Peter Erasmus Müller

Peter Erasmus Müller (29 May 1776 – 4 September 1834), was a Danish historian, linguist, theologian, and bishop of the Diocese of Zealand from 1830 until his death.[1]

Peter Erasmus Müller
Bishop of Zealand
Peter Erasmus Müller.JPG
Lithograph from ca. 1844
ChurchChurch of Denmark
DioceseDiocese of Zealand
In office1830–1834
PredecessorFriedrich Münter
SuccessorJacob Peter Mynster
Personal details
Born(1776-05-29)May 29, 1776
Copenhagen, Denmark
DiedSeptember 4, 1834(1834-09-04) (aged 58)
DenominationLutheranism
ChildrenAdam August Müller
Ludvig Müller
Otto Müller
EducationUniversity of Copenhagen

CareerEdit

Müller studied at the University of Copenhagen, where he passed his theological examination in 1791. After spending some time at various German universities, he visited France and England. Returning to Denmark, he wrote numerous works and was appointed professor of theology at the University of Copenhagen in 1801. During his time as a professor, he produced a large number of essays and books about theology, history, and linguistics. As a result of the fame these works earned him, he was appointed a member of the Royal Danish Academy of Sciences and Letters in 1811 and joined the Arnamagnæan Institute in 1815.[2]

Following the death of Friedrich Münter in 1830, he was appointed the Bishop of Zealand, the highest ecclesiastical dignity in Denmark at the time. He held the position for only four years, as Müller died in 1834 after a long period of illness.

WorksEdit

In his time as a professor of theology, Müller wrote a variety of essays which, though many were intended as instructional materials for his students, gained him acclaim as a theologian. He also wrote academically about history and linguistics. The most notable of these works include:

  • De hierarchia et studio vitæ asceticæ in sacris et mysteriis Græcorum Romanorumqve latentibus (1803)
  • Kristeligt Moralsystem (1808)
  • Kristelig Apologetik (1810)
  • Om Kilderne til Saxos 9 første bøger og deres Troværdighed (1823)
  • System i den kristelige Dogmatik (1826)
  • Dansk Synonymik eller forklaring af enstydige danske Ord (1829)

In the academic world, Müller was perhaps best known for his study of the nordic sagas. His works concerning nordic mythology include:

  • Antikvarisk Undersøgelse over de ved Gallehus fundne Guldhorn (1806)
  • Sagabibliothek (three volumes, 1810–1818)
  • Om Avthentien af Snorres Edda og beviset derfra kan hentes for Asalærens Ægthed (1812).
  • Om det islandske Sprogs Vigtighed (1813)
  • Undersøgelse om Kilderne til Snorros Heimskringla og disses Troværdighed (1820)
  • Kritisk Undersögelse af Danmarks og Norges Sagnhistorie (1823–1830)

Müller also authored two biographies:

  • Vita Andreæ Sunonis, archiepiscopi Lundensis (1830)
  • Vita Lagonis Urne, episcopi Roskildensis (1831)

Personal life and familyEdit

Müller was born in Copenhagen to Frederik Adam Müller (1725–1795) and Marthe Sophie Garboe. His mother died in 1780, when Peter Erasmus was only four years old. Because his father was a renowned collector of copper engravings, chalcography, and books, Münter had access to a wide breath of knowledge. He had been taught by private tutors and had a relatively isolated childhood as a result.[3] His brother, Adam Gottlob Müller (1769–1833), was a member of the Danish Supreme Court.[4]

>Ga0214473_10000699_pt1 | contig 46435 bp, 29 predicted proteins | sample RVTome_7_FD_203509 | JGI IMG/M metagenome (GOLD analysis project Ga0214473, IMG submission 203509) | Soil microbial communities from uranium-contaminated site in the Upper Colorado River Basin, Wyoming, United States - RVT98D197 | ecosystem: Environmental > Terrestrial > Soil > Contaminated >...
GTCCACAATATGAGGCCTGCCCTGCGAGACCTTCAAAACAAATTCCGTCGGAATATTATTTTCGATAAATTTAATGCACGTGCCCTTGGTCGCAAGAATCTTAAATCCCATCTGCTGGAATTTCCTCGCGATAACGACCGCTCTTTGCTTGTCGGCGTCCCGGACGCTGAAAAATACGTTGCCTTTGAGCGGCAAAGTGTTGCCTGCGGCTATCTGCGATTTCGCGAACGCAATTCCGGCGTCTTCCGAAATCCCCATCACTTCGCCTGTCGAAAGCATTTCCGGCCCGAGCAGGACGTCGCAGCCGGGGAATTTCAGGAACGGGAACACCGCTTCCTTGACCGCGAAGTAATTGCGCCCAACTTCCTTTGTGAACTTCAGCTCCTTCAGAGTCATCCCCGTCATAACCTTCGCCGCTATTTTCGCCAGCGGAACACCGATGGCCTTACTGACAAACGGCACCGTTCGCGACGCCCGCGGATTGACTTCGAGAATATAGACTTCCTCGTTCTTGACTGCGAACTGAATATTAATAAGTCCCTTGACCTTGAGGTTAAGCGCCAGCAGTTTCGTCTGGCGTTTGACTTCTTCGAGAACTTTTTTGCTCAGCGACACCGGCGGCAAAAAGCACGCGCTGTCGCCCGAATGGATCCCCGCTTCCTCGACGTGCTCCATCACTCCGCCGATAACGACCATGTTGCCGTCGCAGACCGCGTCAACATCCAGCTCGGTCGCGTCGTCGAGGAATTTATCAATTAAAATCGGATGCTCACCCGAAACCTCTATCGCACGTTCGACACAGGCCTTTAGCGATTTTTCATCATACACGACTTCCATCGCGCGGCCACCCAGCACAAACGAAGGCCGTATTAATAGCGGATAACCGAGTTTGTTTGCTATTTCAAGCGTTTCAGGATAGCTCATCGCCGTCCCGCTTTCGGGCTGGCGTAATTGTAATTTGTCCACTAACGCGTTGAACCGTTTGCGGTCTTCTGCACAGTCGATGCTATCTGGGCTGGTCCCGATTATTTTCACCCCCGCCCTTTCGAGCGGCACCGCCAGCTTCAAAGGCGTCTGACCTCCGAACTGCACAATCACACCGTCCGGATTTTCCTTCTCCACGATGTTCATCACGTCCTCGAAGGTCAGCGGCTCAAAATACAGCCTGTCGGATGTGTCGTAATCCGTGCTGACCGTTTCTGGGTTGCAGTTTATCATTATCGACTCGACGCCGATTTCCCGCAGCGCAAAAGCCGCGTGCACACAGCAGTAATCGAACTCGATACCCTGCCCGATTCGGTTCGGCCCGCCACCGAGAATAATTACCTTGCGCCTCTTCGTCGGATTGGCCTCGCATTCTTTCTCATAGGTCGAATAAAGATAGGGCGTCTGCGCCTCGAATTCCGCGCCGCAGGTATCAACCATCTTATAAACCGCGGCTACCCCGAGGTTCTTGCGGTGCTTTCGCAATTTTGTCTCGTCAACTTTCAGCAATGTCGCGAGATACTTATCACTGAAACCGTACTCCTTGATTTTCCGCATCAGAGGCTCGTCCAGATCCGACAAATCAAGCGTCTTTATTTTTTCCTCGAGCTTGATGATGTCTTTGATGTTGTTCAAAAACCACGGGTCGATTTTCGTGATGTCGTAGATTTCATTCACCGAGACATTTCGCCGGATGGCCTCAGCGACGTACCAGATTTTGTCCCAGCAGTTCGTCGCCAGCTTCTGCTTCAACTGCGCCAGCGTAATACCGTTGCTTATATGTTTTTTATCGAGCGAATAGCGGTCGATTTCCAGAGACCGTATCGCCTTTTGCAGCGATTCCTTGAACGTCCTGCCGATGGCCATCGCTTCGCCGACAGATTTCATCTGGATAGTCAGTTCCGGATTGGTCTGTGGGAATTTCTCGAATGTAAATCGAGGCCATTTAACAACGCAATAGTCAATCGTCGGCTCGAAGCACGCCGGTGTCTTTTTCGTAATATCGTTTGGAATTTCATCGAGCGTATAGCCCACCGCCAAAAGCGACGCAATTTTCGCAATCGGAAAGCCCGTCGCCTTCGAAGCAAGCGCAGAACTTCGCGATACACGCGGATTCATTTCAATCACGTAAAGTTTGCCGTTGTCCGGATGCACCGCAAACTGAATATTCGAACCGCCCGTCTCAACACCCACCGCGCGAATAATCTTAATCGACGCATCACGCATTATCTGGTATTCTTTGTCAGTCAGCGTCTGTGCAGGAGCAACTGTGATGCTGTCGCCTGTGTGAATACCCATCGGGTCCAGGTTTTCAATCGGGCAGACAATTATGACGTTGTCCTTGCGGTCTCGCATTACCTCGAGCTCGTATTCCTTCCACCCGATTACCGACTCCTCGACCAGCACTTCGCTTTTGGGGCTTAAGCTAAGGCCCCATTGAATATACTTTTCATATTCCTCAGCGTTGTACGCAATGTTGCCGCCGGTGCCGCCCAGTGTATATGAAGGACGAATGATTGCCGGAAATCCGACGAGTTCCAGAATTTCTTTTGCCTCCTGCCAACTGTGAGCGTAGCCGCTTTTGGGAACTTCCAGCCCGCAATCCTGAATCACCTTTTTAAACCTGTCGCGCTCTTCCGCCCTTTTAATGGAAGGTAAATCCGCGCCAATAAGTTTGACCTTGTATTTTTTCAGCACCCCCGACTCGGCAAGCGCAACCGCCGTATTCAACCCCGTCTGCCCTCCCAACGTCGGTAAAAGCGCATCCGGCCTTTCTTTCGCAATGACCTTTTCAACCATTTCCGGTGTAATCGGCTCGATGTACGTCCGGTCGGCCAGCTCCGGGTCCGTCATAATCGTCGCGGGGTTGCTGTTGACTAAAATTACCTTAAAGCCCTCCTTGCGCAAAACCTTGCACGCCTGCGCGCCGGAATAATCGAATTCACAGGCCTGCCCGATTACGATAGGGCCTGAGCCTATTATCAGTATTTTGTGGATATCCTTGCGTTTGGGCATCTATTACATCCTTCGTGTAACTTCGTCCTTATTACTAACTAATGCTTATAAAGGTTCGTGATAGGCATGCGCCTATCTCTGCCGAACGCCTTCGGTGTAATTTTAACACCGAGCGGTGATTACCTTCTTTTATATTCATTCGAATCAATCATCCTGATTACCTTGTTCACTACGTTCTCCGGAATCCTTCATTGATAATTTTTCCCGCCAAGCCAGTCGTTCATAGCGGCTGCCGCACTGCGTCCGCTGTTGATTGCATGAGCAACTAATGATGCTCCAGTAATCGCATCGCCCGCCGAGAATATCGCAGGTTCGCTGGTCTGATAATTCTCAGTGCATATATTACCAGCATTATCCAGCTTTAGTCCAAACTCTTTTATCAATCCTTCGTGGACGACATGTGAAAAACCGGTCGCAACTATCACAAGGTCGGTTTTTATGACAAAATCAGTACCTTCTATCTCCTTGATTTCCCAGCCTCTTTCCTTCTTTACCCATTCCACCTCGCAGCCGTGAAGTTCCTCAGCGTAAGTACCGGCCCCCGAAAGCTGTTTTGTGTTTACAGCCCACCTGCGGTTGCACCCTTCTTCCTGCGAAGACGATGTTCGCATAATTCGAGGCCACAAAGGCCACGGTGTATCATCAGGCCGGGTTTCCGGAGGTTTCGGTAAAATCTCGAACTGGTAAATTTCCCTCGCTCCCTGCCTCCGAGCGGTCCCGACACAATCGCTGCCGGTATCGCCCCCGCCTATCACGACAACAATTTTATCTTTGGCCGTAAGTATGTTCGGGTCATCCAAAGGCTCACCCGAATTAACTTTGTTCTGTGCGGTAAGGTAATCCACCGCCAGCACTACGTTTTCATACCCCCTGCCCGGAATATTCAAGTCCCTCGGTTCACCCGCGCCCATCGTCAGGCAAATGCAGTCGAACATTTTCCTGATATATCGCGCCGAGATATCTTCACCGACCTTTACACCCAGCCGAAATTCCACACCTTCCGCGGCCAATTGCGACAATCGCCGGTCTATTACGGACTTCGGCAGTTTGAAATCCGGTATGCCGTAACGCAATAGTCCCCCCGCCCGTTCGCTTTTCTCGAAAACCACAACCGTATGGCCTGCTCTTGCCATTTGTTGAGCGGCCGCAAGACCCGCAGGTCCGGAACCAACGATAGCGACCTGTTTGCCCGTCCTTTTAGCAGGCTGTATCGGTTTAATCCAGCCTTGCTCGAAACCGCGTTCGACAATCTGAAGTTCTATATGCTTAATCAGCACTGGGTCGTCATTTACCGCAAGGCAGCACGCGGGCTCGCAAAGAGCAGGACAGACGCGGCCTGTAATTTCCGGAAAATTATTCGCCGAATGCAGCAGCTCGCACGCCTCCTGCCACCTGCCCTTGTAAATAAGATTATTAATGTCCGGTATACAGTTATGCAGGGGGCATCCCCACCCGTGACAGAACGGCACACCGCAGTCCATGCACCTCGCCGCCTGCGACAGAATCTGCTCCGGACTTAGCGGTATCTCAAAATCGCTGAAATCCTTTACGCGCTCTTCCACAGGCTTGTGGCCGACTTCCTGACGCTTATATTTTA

In 1805, he married Louise Augusta Stub (1778–1852), the granddaughter of Christian Gottlieb Kratzenstein. The couple had three sons and a daughter. Their first son, Otto Frederik Müller (1807–1882) became a member of the Supreme Court and was the father of Peter Lange-Müller. Their second son, Carl Ludvig Müller (1809–1891), was a numismatist and the father of Sophus Müller.[5][6] The couple's youngest son, Adam August Müller, was a renowned painter.[7]

ReferencesEdit

  1. ^ Bricka, Carl Frederik (1897). Dansk biografisk Lexikon (in Danish). Volume XI: Maar-Müllner. Copenhagen: Gyldendalske Boghandels Forlag. pp. 602–606. |volume= has extra text (help)
  2. ^ Jensen, Erik Lund (2011-07-18). "Peter Erasmus Müller". Dansk Biografisk Leksikon (in Danish). Retrieved 2020-07-28.
  3. ^ Ritual for Bispevielser (in Danish). Copenhagen: C. F. Schubart. 1830. pp. 41–44.
  4. ^ Bricka, Carl Frederik (1897). Dansk biografisk Lexikon (in Danish). Volume XI: Maar-Müllner. Copenhagen: Gyldendalske Boghandels Forlag. pp. 567–568. |volume= has extra text (help)
  5. ^ Bricka, Carl Frederik (1897). Dansk biografisk Lexikon (in Danish). Volume XI: Maar-Müllner. Copenhagen: Gyldendalske Boghandels Forlag. pp. 568–572. |volume= has extra text (help)
  6. ^ Blangstrup, Christian (1924). Salmonsens konversationsleksikon (in Danish). Volume XVII: Mielck-Nordland (2nd ed.). Copenhagen: A/S J. H. Schultz Forlagsboghande. p. 494. |volume= has extra text (help)
  7. ^ Bricka, Carl Frederik (1897). Dansk biografisk Lexikon (in Danish). Volume XI: Maar-Müllner. Copenhagen: Gyldendalske Boghandels Forlag. pp. 565–567. |volume= has extra text (help)

NotesEdit